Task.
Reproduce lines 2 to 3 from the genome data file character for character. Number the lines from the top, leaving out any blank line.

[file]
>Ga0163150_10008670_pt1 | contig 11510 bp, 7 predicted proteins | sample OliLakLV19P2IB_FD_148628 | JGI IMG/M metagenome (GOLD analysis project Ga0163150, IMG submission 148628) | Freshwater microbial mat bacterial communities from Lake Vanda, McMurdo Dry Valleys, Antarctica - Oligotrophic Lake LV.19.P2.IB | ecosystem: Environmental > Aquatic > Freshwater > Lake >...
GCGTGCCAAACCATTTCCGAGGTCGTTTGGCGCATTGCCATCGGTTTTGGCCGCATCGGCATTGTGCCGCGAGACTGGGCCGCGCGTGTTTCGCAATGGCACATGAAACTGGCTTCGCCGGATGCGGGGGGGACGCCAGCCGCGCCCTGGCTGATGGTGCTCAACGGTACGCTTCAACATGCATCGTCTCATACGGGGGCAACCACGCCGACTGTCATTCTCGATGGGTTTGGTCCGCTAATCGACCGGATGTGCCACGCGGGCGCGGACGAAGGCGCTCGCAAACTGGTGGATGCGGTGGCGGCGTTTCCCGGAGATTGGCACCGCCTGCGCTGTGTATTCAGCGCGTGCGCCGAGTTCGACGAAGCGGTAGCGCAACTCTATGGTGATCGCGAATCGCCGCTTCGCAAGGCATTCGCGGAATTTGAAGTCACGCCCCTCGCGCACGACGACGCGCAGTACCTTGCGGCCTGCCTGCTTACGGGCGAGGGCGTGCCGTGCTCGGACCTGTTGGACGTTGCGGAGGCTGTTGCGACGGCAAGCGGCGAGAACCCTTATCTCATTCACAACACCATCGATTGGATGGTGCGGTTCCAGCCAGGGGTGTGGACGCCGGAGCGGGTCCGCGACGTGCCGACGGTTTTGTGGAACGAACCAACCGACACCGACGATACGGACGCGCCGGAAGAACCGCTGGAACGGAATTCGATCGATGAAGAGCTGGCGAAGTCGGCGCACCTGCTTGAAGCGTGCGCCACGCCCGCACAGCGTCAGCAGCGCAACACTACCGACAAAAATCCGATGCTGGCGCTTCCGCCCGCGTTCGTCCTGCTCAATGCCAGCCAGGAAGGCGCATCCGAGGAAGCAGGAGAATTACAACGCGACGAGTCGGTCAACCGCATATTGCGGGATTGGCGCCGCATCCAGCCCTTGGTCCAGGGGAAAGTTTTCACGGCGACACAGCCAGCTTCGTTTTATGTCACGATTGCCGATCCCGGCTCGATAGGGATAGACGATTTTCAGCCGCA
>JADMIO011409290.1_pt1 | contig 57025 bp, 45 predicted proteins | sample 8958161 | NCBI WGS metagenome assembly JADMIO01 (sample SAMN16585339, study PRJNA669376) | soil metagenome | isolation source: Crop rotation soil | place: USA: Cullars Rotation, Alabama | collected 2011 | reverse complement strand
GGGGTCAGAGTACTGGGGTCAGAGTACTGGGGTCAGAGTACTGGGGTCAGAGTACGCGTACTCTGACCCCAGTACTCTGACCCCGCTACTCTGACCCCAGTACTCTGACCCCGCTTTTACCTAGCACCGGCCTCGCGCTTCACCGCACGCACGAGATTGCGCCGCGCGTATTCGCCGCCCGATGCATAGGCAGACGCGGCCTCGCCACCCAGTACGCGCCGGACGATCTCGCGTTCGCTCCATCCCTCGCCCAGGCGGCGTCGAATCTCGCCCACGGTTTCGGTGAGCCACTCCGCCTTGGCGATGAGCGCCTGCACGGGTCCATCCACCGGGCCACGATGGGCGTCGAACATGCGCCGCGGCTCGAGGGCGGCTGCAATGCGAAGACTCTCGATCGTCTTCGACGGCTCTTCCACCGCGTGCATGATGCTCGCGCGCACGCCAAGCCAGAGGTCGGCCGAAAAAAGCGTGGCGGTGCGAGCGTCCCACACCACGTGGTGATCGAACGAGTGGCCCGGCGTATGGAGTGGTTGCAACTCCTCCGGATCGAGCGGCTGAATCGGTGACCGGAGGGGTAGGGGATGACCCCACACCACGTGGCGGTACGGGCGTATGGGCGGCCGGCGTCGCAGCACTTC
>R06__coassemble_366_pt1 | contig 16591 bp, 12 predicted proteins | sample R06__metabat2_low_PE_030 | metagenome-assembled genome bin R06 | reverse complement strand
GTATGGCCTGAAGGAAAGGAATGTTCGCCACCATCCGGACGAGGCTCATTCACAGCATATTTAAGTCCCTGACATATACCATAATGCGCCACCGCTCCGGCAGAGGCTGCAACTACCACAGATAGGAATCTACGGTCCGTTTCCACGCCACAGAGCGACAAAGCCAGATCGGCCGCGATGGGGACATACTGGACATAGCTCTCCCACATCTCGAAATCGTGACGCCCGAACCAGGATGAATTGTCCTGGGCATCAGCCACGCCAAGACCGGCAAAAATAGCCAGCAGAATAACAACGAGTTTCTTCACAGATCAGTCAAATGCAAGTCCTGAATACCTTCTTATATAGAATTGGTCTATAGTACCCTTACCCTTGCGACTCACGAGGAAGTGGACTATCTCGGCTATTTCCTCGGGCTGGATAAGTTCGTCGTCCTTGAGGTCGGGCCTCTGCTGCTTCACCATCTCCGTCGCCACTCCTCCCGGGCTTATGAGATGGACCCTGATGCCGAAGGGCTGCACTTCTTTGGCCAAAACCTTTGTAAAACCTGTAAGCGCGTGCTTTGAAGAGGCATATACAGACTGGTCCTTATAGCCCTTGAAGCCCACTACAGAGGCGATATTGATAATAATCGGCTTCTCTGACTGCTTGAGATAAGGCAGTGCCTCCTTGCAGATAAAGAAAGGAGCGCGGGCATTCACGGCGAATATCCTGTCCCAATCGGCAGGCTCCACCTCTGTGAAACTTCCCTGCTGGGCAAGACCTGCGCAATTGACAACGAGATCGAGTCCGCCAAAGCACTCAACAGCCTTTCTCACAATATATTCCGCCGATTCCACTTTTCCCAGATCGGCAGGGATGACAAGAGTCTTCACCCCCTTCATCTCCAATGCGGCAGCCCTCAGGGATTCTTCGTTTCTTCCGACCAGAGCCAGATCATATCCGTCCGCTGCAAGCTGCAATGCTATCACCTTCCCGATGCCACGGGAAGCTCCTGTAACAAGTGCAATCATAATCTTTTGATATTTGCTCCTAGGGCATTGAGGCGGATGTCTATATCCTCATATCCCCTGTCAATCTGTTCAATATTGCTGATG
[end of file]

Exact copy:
GCGTGCCAAACCATTTCCGAGGTCGTTTGGCGCATTGCCATCGGTTTTGGCCGCATCGGCATTGTGCCGCGAGACTGGGCCGCGCGTGTTTCGCAATGGCACATGAAACTGGCTTCGCCGGATGCGGGGGGGACGCCAGCCGCGCCCTGGCTGATGGTGCTCAACGGTACGCTTCAACATGCATCGTCTCATACGGGGGCAACCACGCCGACTGTCATTCTCGATGGGTTTGGTCCGCTAATCGACCGGATGTGCCACGCGGGCGCGGACGAAGGCGCTCGCAAACTGGTGGATGCGGTGGCGGCGTTTCCCGGAGATTGGCACCGCCTGCGCTGTGTATTCAGCGCGTGCGCCGAGTTCGACGAAGCGGTAGCGCAACTCTATGGTGATCGCGAATCGCCGCTTCGCAAGGCATTCGCGGAATTTGAAGTCACGCCCCTCGCGCACGACGACGCGCAGTACCTTGCGGCCTGCCTGCTTACGGGCGAGGGCGTGCCGTGCTCGGACCTGTTGGACGTTGCGGAGGCTGTTGCGACGGCAAGCGGCGAGAACCCTTATCTCATTCACAACACCATCGATTGGATGGTGCGGTTCCAGCCAGGGGTGTGGACGCCGGAGCGGGTCCGCGACGTGCCGACGGTTTTGTGGAACGAACCAACCGACACCGACGATACGGACGCGCCGGAAGAACCGCTGGAACGGAATTCGATCGATGAAGAGCTGGCGAAGTCGGCGCACCTGCTTGAAGCGTGCGCCACGCCCGCACAGCGTCAGCAGCGCAACACTACCGACAAAAATCCGATGCTGGCGCTTCCGCCCGCGTTCGTCCTGCTCAATGCCAGCCAGGAAGGCGCATCCGAGGAAGCAGGAGAATTACAACGCGACGAGTCGGTCAACCGCATATTGCGGGATTGGCGCCGCATCCAGCCCTTGGTCCAGGGGAAAGTTTTCACGGCGACACAGCCAGCTTCGTTTTATGTCACGATTGCCGATCCCGGCTCGATAGGGATAGACGATTTTCAGCCGCA
>JADMIO011409290.1_pt1 | contig 57025 bp, 45 predicted proteins | sample 8958161 | NCBI WGS metagenome assembly JADMIO01 (sample SAMN16585339, study PRJNA669376) | soil metagenome | isolation source: Crop rotation soil | place: USA: Cullars Rotation, Alabama | collected 2011 | reverse complement strand